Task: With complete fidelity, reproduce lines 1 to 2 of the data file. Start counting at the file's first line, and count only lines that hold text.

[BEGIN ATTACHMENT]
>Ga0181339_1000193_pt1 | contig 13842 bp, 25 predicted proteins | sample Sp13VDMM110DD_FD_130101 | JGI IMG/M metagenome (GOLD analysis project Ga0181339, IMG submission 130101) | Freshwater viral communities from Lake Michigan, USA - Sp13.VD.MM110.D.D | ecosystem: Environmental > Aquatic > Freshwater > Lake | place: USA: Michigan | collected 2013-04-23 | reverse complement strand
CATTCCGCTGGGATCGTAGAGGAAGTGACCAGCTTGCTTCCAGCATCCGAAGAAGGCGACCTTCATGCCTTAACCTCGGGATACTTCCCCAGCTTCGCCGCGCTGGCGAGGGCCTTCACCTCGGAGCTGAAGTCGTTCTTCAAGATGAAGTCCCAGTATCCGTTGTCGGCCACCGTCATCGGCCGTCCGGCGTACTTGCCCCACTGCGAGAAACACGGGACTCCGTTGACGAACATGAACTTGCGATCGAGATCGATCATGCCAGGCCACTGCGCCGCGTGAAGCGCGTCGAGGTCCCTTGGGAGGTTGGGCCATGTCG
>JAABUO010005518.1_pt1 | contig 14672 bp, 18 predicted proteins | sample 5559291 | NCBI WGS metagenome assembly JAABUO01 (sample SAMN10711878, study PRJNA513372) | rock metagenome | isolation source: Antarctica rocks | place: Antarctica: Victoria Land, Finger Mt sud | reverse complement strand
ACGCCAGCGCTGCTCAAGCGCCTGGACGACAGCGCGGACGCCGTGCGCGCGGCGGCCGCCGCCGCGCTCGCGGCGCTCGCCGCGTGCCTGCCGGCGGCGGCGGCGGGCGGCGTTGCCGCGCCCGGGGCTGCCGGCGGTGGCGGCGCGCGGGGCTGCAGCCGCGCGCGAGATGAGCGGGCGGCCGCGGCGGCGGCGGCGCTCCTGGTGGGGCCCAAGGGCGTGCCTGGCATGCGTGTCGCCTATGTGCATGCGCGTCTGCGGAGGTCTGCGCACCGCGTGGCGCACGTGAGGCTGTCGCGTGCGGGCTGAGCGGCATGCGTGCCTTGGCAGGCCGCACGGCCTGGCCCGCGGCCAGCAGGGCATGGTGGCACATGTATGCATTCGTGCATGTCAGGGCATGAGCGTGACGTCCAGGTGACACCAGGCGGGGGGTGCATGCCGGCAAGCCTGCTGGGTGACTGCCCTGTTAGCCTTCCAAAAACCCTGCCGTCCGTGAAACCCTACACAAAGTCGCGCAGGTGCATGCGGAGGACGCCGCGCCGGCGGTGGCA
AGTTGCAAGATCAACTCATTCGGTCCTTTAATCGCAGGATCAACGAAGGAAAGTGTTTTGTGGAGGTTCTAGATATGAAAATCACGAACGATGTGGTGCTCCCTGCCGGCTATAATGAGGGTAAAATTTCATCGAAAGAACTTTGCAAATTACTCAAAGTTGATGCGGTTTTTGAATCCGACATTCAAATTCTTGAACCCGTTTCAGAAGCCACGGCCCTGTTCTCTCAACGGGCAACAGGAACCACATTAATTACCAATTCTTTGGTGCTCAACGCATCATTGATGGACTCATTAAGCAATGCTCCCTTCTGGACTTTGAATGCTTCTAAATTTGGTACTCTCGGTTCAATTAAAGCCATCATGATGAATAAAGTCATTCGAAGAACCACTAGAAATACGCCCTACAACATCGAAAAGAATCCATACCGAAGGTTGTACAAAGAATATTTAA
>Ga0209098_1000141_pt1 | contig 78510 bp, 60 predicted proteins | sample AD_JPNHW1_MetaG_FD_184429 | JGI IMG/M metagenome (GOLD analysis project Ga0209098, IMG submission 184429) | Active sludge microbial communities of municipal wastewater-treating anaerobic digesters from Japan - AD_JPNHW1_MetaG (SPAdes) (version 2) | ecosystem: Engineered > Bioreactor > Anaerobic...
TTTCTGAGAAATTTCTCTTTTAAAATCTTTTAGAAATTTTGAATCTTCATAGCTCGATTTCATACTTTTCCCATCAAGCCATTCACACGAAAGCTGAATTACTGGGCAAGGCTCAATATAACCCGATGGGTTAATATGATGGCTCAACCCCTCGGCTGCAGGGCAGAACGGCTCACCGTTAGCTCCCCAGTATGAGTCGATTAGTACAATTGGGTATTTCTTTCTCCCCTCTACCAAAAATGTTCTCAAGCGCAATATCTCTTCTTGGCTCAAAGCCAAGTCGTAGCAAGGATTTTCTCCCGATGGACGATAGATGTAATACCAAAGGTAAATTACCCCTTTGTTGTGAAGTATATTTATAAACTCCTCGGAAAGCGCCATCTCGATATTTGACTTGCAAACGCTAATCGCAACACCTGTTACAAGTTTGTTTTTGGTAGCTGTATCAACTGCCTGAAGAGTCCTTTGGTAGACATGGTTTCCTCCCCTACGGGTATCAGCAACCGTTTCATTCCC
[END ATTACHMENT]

>Ga0181339_1000193_pt1 | contig 13842 bp, 25 predicted proteins | sample Sp13VDMM110DD_FD_130101 | JGI IMG/M metagenome (GOLD analysis project Ga0181339, IMG submission 130101) | Freshwater viral communities from Lake Michigan, USA - Sp13.VD.MM110.D.D | ecosystem: Environmental > Aquatic > Freshwater > Lake | place: USA: Michigan | collected 2013-04-23 | reverse complement strand
CATTCCGCTGGGATCGTAGAGGAAGTGACCAGCTTGCTTCCAGCATCCGAAGAAGGCGACCTTCATGCCTTAACCTCGGGATACTTCCCCAGCTTCGCCGCGCTGGCGAGGGCCTTCACCTCGGAGCTGAAGTCGTTCTTCAAGATGAAGTCCCAGTATCCGTTGTCGGCCACCGTCATCGGCCGTCCGGCGTACTTGCCCCACTGCGAGAAACACGGGACTCCGTTGACGAACATGAACTTGCGATCGAGATCGATCATGCCAGGCCACTGCGCCGCGTGAAGCGCGTCGAGGTCCCTTGGGAGGTTGGGCCATGTCG